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Government confirms ‘proposals’ for Human Rights changes in Queen’s Speech

Nick Duffy May 27, 2015

The Queen has confirmed government ‘proposals’ to replace the Human Rights Act, in the first Queen’s Speech of the new Parliament.

David Cameron – who won a Parliamentary majority in this month’s general election – had pledged to “once and for all” repeal the Human Rights Act last year, and his party included the move in its manifesto.

During the State Opening of Parliament today, the Queen confirmed government “proposals” for a British Bill of Rights, amid reports that the highly controversial reform had been delayed.

The wording of the speech – which is delivered by the Monarch but written by the government – could be significant, with the Queen referring to the government bringing forward “proposals” rather than “legislation”. It also does not mention repeal of the previous act.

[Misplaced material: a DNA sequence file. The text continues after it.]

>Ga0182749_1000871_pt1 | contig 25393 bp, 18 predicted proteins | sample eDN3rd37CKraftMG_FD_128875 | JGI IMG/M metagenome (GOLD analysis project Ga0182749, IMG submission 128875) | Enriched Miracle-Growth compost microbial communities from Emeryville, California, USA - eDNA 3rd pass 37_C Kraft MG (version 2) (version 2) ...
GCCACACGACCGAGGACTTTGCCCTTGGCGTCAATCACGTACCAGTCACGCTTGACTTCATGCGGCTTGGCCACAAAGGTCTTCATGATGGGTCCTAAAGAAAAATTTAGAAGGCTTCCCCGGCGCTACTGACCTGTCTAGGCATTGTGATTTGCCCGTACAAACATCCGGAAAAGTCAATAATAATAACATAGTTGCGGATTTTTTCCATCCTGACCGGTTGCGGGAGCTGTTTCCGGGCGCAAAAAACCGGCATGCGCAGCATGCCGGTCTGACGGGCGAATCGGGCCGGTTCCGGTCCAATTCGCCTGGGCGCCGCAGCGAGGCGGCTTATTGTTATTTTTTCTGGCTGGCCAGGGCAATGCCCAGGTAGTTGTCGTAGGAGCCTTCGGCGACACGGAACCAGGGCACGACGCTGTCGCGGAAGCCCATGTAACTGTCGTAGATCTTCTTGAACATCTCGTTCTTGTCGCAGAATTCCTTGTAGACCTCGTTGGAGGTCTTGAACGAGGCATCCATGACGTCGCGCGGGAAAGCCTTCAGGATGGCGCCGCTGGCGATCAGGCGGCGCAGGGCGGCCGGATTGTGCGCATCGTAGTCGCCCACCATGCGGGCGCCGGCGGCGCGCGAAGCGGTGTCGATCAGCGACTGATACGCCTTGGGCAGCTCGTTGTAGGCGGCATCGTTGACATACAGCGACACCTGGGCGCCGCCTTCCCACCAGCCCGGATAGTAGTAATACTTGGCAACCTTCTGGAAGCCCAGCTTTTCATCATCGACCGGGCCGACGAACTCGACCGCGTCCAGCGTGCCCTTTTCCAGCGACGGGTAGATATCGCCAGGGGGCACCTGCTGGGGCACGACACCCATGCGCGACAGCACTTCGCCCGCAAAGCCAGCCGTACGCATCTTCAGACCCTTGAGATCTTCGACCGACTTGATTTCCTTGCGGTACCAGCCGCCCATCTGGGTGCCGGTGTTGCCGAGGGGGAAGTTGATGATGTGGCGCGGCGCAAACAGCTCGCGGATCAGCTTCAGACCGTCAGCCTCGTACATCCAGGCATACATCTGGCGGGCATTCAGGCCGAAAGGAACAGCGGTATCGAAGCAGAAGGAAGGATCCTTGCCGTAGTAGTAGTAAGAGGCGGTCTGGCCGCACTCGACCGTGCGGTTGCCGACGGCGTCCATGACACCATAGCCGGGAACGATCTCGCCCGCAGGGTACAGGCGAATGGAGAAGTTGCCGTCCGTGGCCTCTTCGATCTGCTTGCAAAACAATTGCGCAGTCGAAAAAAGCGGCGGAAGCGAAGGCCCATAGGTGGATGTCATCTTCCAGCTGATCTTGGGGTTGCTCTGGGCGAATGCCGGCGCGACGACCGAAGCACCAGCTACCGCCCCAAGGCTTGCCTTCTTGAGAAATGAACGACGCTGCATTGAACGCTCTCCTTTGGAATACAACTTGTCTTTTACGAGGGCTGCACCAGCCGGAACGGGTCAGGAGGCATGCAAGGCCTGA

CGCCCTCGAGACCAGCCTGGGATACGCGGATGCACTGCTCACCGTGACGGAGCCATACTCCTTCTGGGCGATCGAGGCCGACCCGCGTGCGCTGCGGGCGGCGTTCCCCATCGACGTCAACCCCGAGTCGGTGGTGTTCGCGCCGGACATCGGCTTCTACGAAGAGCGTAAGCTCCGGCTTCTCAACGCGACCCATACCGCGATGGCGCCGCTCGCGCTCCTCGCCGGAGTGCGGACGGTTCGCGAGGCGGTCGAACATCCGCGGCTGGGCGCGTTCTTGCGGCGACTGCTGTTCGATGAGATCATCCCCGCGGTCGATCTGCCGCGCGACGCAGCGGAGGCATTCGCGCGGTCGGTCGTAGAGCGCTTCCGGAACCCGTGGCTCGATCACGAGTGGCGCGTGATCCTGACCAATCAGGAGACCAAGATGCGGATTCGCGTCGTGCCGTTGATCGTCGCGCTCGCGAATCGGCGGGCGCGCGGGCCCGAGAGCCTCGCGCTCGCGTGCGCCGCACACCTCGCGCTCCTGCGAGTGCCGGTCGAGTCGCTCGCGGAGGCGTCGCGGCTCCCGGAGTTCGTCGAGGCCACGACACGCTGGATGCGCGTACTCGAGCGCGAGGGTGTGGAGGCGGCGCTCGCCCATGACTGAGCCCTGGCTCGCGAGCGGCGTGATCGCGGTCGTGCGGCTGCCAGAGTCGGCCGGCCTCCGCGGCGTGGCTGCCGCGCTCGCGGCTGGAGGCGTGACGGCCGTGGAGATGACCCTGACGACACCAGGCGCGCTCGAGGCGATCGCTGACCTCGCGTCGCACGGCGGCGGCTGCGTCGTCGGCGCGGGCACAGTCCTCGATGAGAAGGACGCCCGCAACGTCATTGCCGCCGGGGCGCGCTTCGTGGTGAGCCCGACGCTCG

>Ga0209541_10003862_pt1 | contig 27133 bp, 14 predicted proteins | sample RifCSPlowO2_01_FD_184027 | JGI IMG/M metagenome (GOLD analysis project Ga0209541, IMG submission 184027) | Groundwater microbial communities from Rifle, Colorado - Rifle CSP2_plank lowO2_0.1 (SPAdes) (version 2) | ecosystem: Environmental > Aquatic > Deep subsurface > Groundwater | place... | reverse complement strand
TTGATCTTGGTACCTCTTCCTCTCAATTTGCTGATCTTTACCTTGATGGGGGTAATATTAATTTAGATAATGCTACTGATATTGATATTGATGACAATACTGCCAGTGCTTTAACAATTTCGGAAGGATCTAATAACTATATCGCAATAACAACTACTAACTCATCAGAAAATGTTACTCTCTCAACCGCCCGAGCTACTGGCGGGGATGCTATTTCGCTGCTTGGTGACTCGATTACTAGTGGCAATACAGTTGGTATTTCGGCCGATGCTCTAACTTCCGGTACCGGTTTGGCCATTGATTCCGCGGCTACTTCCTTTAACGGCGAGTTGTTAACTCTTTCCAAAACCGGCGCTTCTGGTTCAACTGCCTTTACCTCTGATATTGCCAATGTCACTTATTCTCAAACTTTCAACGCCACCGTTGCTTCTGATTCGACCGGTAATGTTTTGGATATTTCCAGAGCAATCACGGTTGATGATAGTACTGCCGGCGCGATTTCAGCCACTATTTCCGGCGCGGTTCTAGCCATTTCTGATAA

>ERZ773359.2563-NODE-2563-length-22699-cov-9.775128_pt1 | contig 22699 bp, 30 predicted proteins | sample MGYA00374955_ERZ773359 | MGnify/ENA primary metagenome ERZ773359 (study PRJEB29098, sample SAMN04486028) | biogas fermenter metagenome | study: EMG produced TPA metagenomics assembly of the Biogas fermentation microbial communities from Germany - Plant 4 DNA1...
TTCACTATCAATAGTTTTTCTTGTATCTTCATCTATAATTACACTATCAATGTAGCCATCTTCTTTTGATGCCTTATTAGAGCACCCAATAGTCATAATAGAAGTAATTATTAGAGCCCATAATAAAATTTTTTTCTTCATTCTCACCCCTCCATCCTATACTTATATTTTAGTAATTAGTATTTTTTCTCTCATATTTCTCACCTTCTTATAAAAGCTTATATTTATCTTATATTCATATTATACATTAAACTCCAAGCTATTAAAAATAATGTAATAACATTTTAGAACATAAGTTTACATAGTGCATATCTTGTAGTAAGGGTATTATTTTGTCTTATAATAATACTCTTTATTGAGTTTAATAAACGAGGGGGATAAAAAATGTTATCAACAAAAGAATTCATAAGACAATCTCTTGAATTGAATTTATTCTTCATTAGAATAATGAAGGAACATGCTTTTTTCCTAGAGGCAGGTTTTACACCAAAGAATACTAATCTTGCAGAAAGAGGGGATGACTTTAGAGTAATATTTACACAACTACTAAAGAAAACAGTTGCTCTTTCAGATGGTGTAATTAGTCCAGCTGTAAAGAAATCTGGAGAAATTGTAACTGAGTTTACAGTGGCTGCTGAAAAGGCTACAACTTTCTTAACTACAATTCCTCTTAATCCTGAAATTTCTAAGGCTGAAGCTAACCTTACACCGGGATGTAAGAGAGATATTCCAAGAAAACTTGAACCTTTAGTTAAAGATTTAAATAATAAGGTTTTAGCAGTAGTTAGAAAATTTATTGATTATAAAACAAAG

During the speech, the Queen said: “My government will bring forward proposals for a British Bill of Rights”.

A planning document that was previously made public on the Conservative website says the new British Bill of Rights will only be applicable in certain circumstances, and will not be valid for “trivial” matters.

David Cameron appointed former education secretary Michael Gove as Secretary of State for Justice earlier this month replacing Chris Grayling – and the minister will be responsible for pushing forward with the changes.

A Government source told the Times today that the plan was to get the Bill “right, rather than quickly”.

Article 14 of the Human Rights Act, which affords protection from discrimination, has been used in many legal cases to argue for protection for LGBT people.

Liberty and other campaign groups are calling on Parliament to save the Human Rights Act, click here for more.

More: British Bill of Rights, Government, human rights, Human Rights Act, queen, Queen's Speech

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